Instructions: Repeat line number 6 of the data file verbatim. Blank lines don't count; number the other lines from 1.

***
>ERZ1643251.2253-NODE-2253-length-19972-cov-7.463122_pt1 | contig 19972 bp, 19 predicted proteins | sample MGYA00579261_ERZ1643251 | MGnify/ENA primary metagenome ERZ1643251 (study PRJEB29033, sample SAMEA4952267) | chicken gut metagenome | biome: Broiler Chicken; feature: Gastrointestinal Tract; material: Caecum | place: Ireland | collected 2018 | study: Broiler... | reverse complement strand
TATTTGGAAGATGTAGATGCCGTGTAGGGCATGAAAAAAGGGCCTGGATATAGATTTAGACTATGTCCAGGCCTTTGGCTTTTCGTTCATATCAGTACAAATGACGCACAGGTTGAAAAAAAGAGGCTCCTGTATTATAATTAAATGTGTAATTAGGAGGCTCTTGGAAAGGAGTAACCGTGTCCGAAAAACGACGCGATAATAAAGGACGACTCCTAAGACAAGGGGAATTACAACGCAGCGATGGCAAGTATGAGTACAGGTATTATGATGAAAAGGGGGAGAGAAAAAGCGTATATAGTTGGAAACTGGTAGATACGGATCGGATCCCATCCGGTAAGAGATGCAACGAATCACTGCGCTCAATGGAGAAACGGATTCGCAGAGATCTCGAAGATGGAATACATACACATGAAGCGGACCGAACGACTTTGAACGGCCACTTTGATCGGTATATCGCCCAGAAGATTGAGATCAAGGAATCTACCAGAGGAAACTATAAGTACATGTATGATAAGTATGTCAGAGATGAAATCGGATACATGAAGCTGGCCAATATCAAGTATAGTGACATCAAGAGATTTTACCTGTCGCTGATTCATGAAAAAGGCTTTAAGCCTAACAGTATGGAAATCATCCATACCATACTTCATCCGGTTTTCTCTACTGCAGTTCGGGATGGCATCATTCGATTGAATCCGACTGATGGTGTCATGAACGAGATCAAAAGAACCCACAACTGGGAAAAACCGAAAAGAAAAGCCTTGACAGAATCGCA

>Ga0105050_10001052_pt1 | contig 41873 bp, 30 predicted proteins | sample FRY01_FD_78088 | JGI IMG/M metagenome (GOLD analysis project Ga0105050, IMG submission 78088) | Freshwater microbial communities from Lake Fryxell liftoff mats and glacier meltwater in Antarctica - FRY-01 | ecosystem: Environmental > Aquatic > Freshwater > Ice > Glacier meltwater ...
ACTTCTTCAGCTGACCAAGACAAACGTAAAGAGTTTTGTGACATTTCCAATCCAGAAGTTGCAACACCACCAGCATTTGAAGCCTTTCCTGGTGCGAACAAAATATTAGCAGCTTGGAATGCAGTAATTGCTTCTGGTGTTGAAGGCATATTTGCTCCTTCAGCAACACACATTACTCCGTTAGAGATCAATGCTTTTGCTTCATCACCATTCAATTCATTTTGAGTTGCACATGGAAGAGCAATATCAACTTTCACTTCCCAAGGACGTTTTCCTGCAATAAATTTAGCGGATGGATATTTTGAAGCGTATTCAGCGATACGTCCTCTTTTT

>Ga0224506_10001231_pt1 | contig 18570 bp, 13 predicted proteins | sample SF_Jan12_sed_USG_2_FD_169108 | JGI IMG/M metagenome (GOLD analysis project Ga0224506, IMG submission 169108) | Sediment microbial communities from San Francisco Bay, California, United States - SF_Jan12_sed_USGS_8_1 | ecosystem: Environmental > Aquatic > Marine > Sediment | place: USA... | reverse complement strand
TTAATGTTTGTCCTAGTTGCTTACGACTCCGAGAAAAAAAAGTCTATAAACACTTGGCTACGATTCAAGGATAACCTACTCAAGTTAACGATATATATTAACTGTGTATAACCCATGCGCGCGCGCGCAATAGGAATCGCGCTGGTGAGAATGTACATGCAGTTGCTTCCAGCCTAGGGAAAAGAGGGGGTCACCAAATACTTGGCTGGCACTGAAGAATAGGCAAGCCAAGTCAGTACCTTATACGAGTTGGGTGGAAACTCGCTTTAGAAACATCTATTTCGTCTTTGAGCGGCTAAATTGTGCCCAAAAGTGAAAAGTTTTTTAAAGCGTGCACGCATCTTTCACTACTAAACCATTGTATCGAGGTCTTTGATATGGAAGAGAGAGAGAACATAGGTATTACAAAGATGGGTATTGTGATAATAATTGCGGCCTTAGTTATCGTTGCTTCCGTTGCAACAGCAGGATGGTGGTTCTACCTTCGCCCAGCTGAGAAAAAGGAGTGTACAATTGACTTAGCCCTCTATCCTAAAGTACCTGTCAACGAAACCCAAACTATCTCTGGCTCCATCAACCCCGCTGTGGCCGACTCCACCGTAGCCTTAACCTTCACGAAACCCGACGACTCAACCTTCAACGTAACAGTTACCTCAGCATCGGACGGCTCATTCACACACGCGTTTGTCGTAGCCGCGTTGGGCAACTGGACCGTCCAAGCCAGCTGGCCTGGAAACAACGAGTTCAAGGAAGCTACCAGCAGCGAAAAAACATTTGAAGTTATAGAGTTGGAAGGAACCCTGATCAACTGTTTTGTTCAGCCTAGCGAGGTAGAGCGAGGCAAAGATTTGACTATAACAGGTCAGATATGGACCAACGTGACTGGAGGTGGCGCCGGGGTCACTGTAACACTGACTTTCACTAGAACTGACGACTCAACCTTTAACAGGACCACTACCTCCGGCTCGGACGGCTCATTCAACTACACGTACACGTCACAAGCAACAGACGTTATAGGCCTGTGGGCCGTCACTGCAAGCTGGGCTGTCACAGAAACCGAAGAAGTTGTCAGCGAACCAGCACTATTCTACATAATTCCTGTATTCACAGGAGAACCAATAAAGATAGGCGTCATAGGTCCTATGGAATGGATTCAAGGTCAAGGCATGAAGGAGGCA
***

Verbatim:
TTAATGTTTGTCCTAGTTGCTTACGACTCCGAGAAAAAAAAGTCTATAAACACTTGGCTACGATTCAAGGATAACCTACTCAAGTTAACGATATATATTAACTGTGTATAACCCATGCGCGCGCGCGCAATAGGAATCGCGCTGGTGAGAATGTACATGCAGTTGCTTCCAGCCTAGGGAAAAGAGGGGGTCACCAAATACTTGGCTGGCACTGAAGAATAGGCAAGCCAAGTCAGTACCTTATACGAGTTGGGTGGAAACTCGCTTTAGAAACATCTATTTCGTCTTTGAGCGGCTAAATTGTGCCCAAAAGTGAAAAGTTTTTTAAAGCGTGCACGCATCTTTCACTACTAAACCATTGTATCGAGGTCTTTGATATGGAAGAGAGAGAGAACATAGGTATTACAAAGATGGGTATTGTGATAATAATTGCGGCCTTAGTTATCGTTGCTTCCGTTGCAACAGCAGGATGGTGGTTCTACCTTCGCCCAGCTGAGAAAAAGGAGTGTACAATTGACTTAGCCCTCTATCCTAAAGTACCTGTCAACGAAACCCAAACTATCTCTGGCTCCATCAACCCCGCTGTGGCCGACTCCACCGTAGCCTTAACCTTCACGAAACCCGACGACTCAACCTTCAACGTAACAGTTACCTCAGCATCGGACGGCTCATTCACACACGCGTTTGTCGTAGCCGCGTTGGGCAACTGGACCGTCCAAGCCAGCTGGCCTGGAAACAACGAGTTCAAGGAAGCTACCAGCAGCGAAAAAACATTTGAAGTTATAGAGTTGGAAGGAACCCTGATCAACTGTTTTGTTCAGCCTAGCGAGGTAGAGCGAGGCAAAGATTTGACTATAACAGGTCAGATATGGACCAACGTGACTGGAGGTGGCGCCGGGGTCACTGTAACACTGACTTTCACTAGAACTGACGACTCAACCTTTAACAGGACCACTACCTCCGGCTCGGACGGCTCATTCAACTACACGTACACGTCACAAGCAACAGACGTTATAGGCCTGTGGGCCGTCACTGCAAGCTGGGCTGTCACAGAAACCGAAGAAGTTGTCAGCGAACCAGCACTATTCTACATAATTCCTGTATTCACAGGAGAACCAATAAAGATAGGCGTCATAGGTCCTATGGAATGGATTCAAGGTCAAGGCATGAAGGAGGCA